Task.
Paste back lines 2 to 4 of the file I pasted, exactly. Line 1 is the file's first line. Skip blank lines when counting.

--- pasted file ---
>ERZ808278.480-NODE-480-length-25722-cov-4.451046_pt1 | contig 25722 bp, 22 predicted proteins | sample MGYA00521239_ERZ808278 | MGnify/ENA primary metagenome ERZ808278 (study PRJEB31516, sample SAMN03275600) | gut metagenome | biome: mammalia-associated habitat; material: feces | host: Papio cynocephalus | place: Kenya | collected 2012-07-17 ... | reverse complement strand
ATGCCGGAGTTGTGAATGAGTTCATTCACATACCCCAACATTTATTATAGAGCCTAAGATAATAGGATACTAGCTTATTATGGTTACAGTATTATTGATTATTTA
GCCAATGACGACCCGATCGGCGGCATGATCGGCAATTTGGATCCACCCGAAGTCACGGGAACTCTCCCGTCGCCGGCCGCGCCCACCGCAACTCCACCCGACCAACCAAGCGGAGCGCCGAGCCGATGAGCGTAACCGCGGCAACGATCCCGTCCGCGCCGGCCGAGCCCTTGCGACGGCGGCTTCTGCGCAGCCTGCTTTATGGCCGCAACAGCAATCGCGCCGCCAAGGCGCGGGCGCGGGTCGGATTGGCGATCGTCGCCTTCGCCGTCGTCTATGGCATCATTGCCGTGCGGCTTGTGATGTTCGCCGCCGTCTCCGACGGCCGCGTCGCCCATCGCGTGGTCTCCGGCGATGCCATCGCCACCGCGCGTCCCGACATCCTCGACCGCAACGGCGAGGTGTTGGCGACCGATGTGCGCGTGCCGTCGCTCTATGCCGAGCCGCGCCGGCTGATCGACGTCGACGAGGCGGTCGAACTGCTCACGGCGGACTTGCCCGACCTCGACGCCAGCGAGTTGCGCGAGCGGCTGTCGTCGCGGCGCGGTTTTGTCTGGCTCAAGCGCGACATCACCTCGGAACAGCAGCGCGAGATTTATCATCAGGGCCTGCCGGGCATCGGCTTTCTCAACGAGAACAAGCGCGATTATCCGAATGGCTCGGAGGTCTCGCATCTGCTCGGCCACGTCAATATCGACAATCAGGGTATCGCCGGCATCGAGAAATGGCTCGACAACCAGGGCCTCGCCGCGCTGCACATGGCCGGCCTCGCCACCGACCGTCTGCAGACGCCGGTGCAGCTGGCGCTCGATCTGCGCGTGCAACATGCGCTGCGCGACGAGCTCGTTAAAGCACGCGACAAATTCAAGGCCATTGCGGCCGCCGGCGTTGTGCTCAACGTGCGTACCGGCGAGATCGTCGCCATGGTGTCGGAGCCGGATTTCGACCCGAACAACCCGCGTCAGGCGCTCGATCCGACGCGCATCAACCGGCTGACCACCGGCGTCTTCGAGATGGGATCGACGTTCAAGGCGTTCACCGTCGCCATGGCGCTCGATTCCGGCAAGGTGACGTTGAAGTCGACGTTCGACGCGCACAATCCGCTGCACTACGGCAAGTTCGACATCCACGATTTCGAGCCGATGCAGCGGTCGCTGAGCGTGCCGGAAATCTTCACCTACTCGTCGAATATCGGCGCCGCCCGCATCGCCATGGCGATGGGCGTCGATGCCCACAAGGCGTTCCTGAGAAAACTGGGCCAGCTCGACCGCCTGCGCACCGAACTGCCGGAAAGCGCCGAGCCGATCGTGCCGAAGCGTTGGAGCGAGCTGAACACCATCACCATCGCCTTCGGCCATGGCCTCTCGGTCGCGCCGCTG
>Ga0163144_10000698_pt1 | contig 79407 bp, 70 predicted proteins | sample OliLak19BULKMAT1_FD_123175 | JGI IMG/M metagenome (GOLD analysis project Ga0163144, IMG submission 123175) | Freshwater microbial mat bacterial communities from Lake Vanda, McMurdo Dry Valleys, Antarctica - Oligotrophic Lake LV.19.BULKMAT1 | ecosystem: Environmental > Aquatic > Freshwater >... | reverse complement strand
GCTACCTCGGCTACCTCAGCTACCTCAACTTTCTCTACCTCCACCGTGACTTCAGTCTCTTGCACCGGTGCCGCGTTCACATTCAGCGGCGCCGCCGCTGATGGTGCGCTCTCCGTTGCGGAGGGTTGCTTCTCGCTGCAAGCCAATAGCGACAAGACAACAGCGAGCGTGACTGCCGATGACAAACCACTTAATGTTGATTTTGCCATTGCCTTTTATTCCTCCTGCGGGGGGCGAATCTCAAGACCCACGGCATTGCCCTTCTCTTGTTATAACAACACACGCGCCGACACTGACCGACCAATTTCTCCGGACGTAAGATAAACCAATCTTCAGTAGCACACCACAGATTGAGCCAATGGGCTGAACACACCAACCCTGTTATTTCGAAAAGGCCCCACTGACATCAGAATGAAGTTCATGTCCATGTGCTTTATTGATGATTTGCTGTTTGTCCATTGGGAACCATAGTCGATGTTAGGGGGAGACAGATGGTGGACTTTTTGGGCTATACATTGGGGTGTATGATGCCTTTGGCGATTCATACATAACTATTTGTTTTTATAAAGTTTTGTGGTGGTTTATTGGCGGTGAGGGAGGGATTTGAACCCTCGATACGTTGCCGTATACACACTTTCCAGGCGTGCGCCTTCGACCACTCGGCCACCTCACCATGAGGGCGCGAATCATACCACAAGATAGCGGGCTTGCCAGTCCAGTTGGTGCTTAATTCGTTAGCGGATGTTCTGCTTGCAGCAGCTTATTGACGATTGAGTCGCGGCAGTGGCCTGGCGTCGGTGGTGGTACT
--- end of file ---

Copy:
ATGCCGGAGTTGTGAATGAGTTCATTCACATACCCCAACATTTATTATAGAGCCTAAGATAATAGGATACTAGCTTATTATGGTTACAGTATTATTGATTATTTA
GCCAATGACGACCCGATCGGCGGCATGATCGGCAATTTGGATCCACCCGAAGTCACGGGAACTCTCCCGTCGCCGGCCGCGCCCACCGCAACTCCACCCGACCAACCAAGCGGAGCGCCGAGCCGATGAGCGTAACCGCGGCAACGATCCCGTCCGCGCCGGCCGAGCCCTTGCGACGGCGGCTTCTGCGCAGCCTGCTTTATGGCCGCAACAGCAATCGCGCCGCCAAGGCGCGGGCGCGGGTCGGATTGGCGATCGTCGCCTTCGCCGTCGTCTATGGCATCATTGCCGTGCGGCTTGTGATGTTCGCCGCCGTCTCCGACGGCCGCGTCGCCCATCGCGTGGTCTCCGGCGATGCCATCGCCACCGCGCGTCCCGACATCCTCGACCGCAACGGCGAGGTGTTGGCGACCGATGTGCGCGTGCCGTCGCTCTATGCCGAGCCGCGCCGGCTGATCGACGTCGACGAGGCGGTCGAACTGCTCACGGCGGACTTGCCCGACCTCGACGCCAGCGAGTTGCGCGAGCGGCTGTCGTCGCGGCGCGGTTTTGTCTGGCTCAAGCGCGACATCACCTCGGAACAGCAGCGCGAGATTTATCATCAGGGCCTGCCGGGCATCGGCTTTCTCAACGAGAACAAGCGCGATTATCCGAATGGCTCGGAGGTCTCGCATCTGCTCGGCCACGTCAATATCGACAATCAGGGTATCGCCGGCATCGAGAAATGGCTCGACAACCAGGGCCTCGCCGCGCTGCACATGGCCGGCCTCGCCACCGACCGTCTGCAGACGCCGGTGCAGCTGGCGCTCGATCTGCGCGTGCAACATGCGCTGCGCGACGAGCTCGTTAAAGCACGCGACAAATTCAAGGCCATTGCGGCCGCCGGCGTTGTGCTCAACGTGCGTACCGGCGAGATCGTCGCCATGGTGTCGGAGCCGGATTTCGACCCGAACAACCCGCGTCAGGCGCTCGATCCGACGCGCATCAACCGGCTGACCACCGGCGTCTTCGAGATGGGATCGACGTTCAAGGCGTTCACCGTCGCCATGGCGCTCGATTCCGGCAAGGTGACGTTGAAGTCGACGTTCGACGCGCACAATCCGCTGCACTACGGCAAGTTCGACATCCACGATTTCGAGCCGATGCAGCGGTCGCTGAGCGTGCCGGAAATCTTCACCTACTCGTCGAATATCGGCGCCGCCCGCATCGCCATGGCGATGGGCGTCGATGCCCACAAGGCGTTCCTGAGAAAACTGGGCCAGCTCGACCGCCTGCGCACCGAACTGCCGGAAAGCGCCGAGCCGATCGTGCCGAAGCGTTGGAGCGAGCTGAACACCATCACCATCGCCTTCGGCCATGGCCTCTCGGTCGCGCCGCTG
>Ga0163144_10000698_pt1 | contig 79407 bp, 70 predicted proteins | sample OliLak19BULKMAT1_FD_123175 | JGI IMG/M metagenome (GOLD analysis project Ga0163144, IMG submission 123175) | Freshwater microbial mat bacterial communities from Lake Vanda, McMurdo Dry Valleys, Antarctica - Oligotrophic Lake LV.19.BULKMAT1 | ecosystem: Environmental > Aquatic > Freshwater >... | reverse complement strand